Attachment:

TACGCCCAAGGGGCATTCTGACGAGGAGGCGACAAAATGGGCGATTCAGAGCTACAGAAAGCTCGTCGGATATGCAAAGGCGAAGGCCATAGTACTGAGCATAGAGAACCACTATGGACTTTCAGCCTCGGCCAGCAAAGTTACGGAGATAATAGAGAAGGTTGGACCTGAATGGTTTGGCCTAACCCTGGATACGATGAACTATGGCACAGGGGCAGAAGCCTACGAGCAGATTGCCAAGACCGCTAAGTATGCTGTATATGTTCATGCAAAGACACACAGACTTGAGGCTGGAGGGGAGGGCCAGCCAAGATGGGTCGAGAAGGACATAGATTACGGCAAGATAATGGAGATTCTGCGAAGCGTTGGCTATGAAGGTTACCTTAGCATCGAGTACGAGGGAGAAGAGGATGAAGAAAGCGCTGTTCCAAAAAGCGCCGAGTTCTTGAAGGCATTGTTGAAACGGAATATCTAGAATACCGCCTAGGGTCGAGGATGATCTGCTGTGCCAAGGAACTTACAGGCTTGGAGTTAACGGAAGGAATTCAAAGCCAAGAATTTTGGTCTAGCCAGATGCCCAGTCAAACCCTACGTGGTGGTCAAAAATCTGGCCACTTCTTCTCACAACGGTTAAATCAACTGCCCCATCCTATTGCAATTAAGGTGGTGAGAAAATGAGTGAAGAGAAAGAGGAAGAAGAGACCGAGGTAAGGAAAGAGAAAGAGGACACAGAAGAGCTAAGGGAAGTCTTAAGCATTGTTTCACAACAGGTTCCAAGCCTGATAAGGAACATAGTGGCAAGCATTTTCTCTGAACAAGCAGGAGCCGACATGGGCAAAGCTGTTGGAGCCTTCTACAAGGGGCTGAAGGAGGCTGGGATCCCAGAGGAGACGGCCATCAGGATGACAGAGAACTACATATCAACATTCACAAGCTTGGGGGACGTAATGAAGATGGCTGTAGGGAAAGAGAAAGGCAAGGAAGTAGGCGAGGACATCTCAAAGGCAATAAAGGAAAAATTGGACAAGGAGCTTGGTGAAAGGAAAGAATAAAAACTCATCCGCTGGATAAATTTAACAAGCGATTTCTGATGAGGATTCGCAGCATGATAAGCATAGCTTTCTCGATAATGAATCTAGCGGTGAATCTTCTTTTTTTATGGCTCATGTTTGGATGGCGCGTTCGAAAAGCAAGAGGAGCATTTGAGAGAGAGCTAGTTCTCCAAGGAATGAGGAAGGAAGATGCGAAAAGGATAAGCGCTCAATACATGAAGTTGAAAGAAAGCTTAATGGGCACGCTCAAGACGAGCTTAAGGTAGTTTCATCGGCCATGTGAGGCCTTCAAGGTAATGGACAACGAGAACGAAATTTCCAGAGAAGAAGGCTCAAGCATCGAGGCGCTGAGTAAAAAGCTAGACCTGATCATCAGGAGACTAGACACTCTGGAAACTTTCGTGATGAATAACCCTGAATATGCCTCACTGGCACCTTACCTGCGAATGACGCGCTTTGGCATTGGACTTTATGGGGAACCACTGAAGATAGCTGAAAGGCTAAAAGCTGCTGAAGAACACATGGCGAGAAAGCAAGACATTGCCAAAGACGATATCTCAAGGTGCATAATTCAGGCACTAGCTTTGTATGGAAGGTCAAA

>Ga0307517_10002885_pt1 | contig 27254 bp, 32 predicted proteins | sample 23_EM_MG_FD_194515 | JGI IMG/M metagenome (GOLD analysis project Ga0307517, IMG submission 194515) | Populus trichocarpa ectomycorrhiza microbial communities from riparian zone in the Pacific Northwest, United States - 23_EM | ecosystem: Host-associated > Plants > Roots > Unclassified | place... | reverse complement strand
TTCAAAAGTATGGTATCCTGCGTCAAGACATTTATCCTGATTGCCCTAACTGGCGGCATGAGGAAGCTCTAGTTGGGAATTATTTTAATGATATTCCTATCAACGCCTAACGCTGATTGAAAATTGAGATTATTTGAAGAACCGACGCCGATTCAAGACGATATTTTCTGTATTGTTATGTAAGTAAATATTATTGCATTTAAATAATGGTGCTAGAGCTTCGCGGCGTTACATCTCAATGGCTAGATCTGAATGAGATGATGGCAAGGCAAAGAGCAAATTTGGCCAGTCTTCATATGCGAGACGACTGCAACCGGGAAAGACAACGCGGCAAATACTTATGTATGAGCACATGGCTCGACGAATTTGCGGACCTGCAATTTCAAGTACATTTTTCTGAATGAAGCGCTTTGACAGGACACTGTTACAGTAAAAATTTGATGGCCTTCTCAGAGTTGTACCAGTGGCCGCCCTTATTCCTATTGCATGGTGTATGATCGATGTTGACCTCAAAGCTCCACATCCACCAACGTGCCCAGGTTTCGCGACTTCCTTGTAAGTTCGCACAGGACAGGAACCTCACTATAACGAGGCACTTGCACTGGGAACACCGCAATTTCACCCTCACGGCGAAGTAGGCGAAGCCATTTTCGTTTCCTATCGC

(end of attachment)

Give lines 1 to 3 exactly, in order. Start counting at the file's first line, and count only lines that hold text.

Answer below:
TACGCCCAAGGGGCATTCTGACGAGGAGGCGACAAAATGGGCGATTCAGAGCTACAGAAAGCTCGTCGGATATGCAAAGGCGAAGGCCATAGTACTGAGCATAGAGAACCACTATGGACTTTCAGCCTCGGCCAGCAAAGTTACGGAGATAATAGAGAAGGTTGGACCTGAATGGTTTGGCCTAACCCTGGATACGATGAACTATGGCACAGGGGCAGAAGCCTACGAGCAGATTGCCAAGACCGCTAAGTATGCTGTATATGTTCATGCAAAGACACACAGACTTGAGGCTGGAGGGGAGGGCCAGCCAAGATGGGTCGAGAAGGACATAGATTACGGCAAGATAATGGAGATTCTGCGAAGCGTTGGCTATGAAGGTTACCTTAGCATCGAGTACGAGGGAGAAGAGGATGAAGAAAGCGCTGTTCCAAAAAGCGCCGAGTTCTTGAAGGCATTGTTGAAACGGAATATCTAGAATACCGCCTAGGGTCGAGGATGATCTGCTGTGCCAAGGAACTTACAGGCTTGGAGTTAACGGAAGGAATTCAAAGCCAAGAATTTTGGTCTAGCCAGATGCCCAGTCAAACCCTACGTGGTGGTCAAAAATCTGGCCACTTCTTCTCACAACGGTTAAATCAACTGCCCCATCCTATTGCAATTAAGGTGGTGAGAAAATGAGTGAAGAGAAAGAGGAAGAAGAGACCGAGGTAAGGAAAGAGAAAGAGGACACAGAAGAGCTAAGGGAAGTCTTAAGCATTGTTTCACAACAGGTTCCAAGCCTGATAAGGAACATAGTGGCAAGCATTTTCTCTGAACAAGCAGGAGCCGACATGGGCAAAGCTGTTGGAGCCTTCTACAAGGGGCTGAAGGAGGCTGGGATCCCAGAGGAGACGGCCATCAGGATGACAGAGAACTACATATCAACATTCACAAGCTTGGGGGACGTAATGAAGATGGCTGTAGGGAAAGAGAAAGGCAAGGAAGTAGGCGAGGACATCTCAAAGGCAATAAAGGAAAAATTGGACAAGGAGCTTGGTGAAAGGAAAGAATAAAAACTCATCCGCTGGATAAATTTAACAAGCGATTTCTGATGAGGATTCGCAGCATGATAAGCATAGCTTTCTCGATAATGAATCTAGCGGTGAATCTTCTTTTTTTATGGCTCATGTTTGGATGGCGCGTTCGAAAAGCAAGAGGAGCATTTGAGAGAGAGCTAGTTCTCCAAGGAATGAGGAAGGAAGATGCGAAAAGGATAAGCGCTCAATACATGAAGTTGAAAGAAAGCTTAATGGGCACGCTCAAGACGAGCTTAAGGTAGTTTCATCGGCCATGTGAGGCCTTCAAGGTAATGGACAACGAGAACGAAATTTCCAGAGAAGAAGGCTCAAGCATCGAGGCGCTGAGTAAAAAGCTAGACCTGATCATCAGGAGACTAGACACTCTGGAAACTTTCGTGATGAATAACCCTGAATATGCCTCACTGGCACCTTACCTGCGAATGACGCGCTTTGGCATTGGACTTTATGGGGAACCACTGAAGATAGCTGAAAGGCTAAAAGCTGCTGAAGAACACATGGCGAGAAAGCAAGACATTGCCAAAGACGATATCTCAAGGTGCATAATTCAGGCACTAGCTTTGTATGGAAGGTCAAA

>Ga0307517_10002885_pt1 | contig 27254 bp, 32 predicted proteins | sample 23_EM_MG_FD_194515 | JGI IMG/M metagenome (GOLD analysis project Ga0307517, IMG submission 194515) | Populus trichocarpa ectomycorrhiza microbial communities from riparian zone in the Pacific Northwest, United States - 23_EM | ecosystem: Host-associated > Plants > Roots > Unclassified | place... | reverse complement strand
TTCAAAAGTATGGTATCCTGCGTCAAGACATTTATCCTGATTGCCCTAACTGGCGGCATGAGGAAGCTCTAGTTGGGAATTATTTTAATGATATTCCTATCAACGCCTAACGCTGATTGAAAATTGAGATTATTTGAAGAACCGACGCCGATTCAAGACGATATTTTCTGTATTGTTATGTAAGTAAATATTATTGCATTTAAATAATGGTGCTAGAGCTTCGCGGCGTTACATCTCAATGGCTAGATCTGAATGAGATGATGGCAAGGCAAAGAGCAAATTTGGCCAGTCTTCATATGCGAGACGACTGCAACCGGGAAAGACAACGCGGCAAATACTTATGTATGAGCACATGGCTCGACGAATTTGCGGACCTGCAATTTCAAGTACATTTTTCTGAATGAAGCGCTTTGACAGGACACTGTTACAGTAAAAATTTGATGGCCTTCTCAGAGTTGTACCAGTGGCCGCCCTTATTCCTATTGCATGGTGTATGATCGATGTTGACCTCAAAGCTCCACATCCACCAACGTGCCCAGGTTTCGCGACTTCCTTGTAAGTTCGCACAGGACAGGAACCTCACTATAACGAGGCACTTGCACTGGGAACACCGCAATTTCACCCTCACGGCGAAGTAGGCGAAGCCATTTTCGTTTCCTATCGC